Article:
Anchorage has a soft spot for the 4th Avenue Theatre, one of the city's most visible historic buildings, with its art deco style and stunning interior. Those of us old enough to have been inside remember the smooth walnut panelling and Alaskana murals, including the gold leaf of Mount McKinley, and the lovely staircases. How many first kisses have taken place under the twinkling big dipper cast in lights on the ceiling? Could "Ghostbusters" or "Gone with the Wind" or "The Exorcist" play in a better venue? No. Not here.
The theater's sign no longer glows. Its lights have long been dark. Recently when I walked under the awning, I noticed peeling paint and crumbling cement. My heart broke a little.
I tap-danced in the aisles there after seeing "Annie" when I was 4. I wept with fan-love in the front row during an acoustic Jewel performance when I was 16. In college, I stood on the elegant stage and gave a eulogy for my grandmother. How is it that the iconic theater -- site of so many first dates, proms and events connected to so many of our histories -- is now boarded up, quietly decaying?
More important: Can it still be saved?
The short answer is that it's largely out of our hands, what happens to that beloved place. But before I go on, let me tell you how we got here.
The theater was built in the 1940s, big enough to seat almost 1,000 people. It is on the National Register of Historic Places and survived the 1964 earthquake, but it didn't do so well during Anchorage's economic slump in the mid-1980s. It was purchased by Anchorage businessman Robert Gottstein in 1991 at a foreclosure auction. He spent millions restoring it, according to news accounts at the time, but was never able to make it thrive. Later efforts to find a buyer willing to preserve it also failed.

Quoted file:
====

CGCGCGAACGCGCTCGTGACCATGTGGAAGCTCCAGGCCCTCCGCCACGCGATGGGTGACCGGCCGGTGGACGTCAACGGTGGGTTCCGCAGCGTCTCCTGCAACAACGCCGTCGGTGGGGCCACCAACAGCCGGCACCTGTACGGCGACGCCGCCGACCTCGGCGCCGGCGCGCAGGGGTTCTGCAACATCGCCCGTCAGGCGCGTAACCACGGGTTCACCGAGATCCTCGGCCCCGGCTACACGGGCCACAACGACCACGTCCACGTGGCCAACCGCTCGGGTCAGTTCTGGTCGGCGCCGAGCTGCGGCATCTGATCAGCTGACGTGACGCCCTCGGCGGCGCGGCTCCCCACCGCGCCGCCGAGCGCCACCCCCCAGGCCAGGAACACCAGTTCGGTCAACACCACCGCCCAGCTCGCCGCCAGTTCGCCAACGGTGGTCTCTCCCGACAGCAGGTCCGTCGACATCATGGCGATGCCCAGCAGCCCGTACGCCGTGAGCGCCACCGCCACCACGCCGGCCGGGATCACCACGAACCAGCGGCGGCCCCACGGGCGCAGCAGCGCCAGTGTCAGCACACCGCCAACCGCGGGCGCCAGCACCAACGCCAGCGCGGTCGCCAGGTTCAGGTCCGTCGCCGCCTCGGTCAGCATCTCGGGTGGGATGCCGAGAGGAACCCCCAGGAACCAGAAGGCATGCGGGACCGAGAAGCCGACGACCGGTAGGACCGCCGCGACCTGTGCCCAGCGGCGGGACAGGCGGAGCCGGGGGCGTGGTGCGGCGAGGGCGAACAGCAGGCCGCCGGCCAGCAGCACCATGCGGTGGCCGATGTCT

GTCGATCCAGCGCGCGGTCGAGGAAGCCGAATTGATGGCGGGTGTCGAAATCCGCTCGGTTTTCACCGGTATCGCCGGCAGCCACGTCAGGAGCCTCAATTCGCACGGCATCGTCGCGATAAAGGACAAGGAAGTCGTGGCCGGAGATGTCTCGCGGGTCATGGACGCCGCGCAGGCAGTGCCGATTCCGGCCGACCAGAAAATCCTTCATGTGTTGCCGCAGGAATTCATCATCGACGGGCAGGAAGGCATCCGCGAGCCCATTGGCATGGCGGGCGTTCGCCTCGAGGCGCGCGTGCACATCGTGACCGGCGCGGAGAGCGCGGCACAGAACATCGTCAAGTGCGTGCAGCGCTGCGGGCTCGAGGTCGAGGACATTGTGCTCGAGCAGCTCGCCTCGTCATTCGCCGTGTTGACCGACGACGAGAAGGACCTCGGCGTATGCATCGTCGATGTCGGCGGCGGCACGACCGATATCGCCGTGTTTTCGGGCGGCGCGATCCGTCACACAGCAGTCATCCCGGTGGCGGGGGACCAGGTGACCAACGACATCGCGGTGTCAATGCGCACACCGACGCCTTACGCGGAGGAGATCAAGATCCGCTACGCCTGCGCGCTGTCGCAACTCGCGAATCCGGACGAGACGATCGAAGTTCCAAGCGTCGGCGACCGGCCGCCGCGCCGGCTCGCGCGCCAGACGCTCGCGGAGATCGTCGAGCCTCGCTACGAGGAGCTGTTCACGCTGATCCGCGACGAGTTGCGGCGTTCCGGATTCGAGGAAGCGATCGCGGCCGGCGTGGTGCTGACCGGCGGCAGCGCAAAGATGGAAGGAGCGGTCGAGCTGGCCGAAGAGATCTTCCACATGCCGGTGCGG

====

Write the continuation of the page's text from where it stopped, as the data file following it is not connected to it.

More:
Community groups tried to put together money to buy the theater. The Anchorage Assembly put a $2 million bond proposition up for a vote, hoping to buy it. Voters rejected that in 2006.
The building went into foreclosure again. It was sold in 2009 to a firm owned by a San Francisco couple, Joe and Maria Fang, for $1.65 million. There were rumors it might be torn down to make a parking garage or become home to a gym. And since then, it has been empty, the weather slowly eating away at it. The whole property is now valued for city tax purposes at $1.19 million. The theater building is valued at $500,000.
In 2011, there were more rumors that the Fangs with their sons, Derrick and Terrence Chang, were circulating redevelopment plans. KTVA did a story with an image from a Seattle-based architecture firm that showed a redeveloped theater with several stories of offices built on top. Those plans, apparently, didn't come to fruition.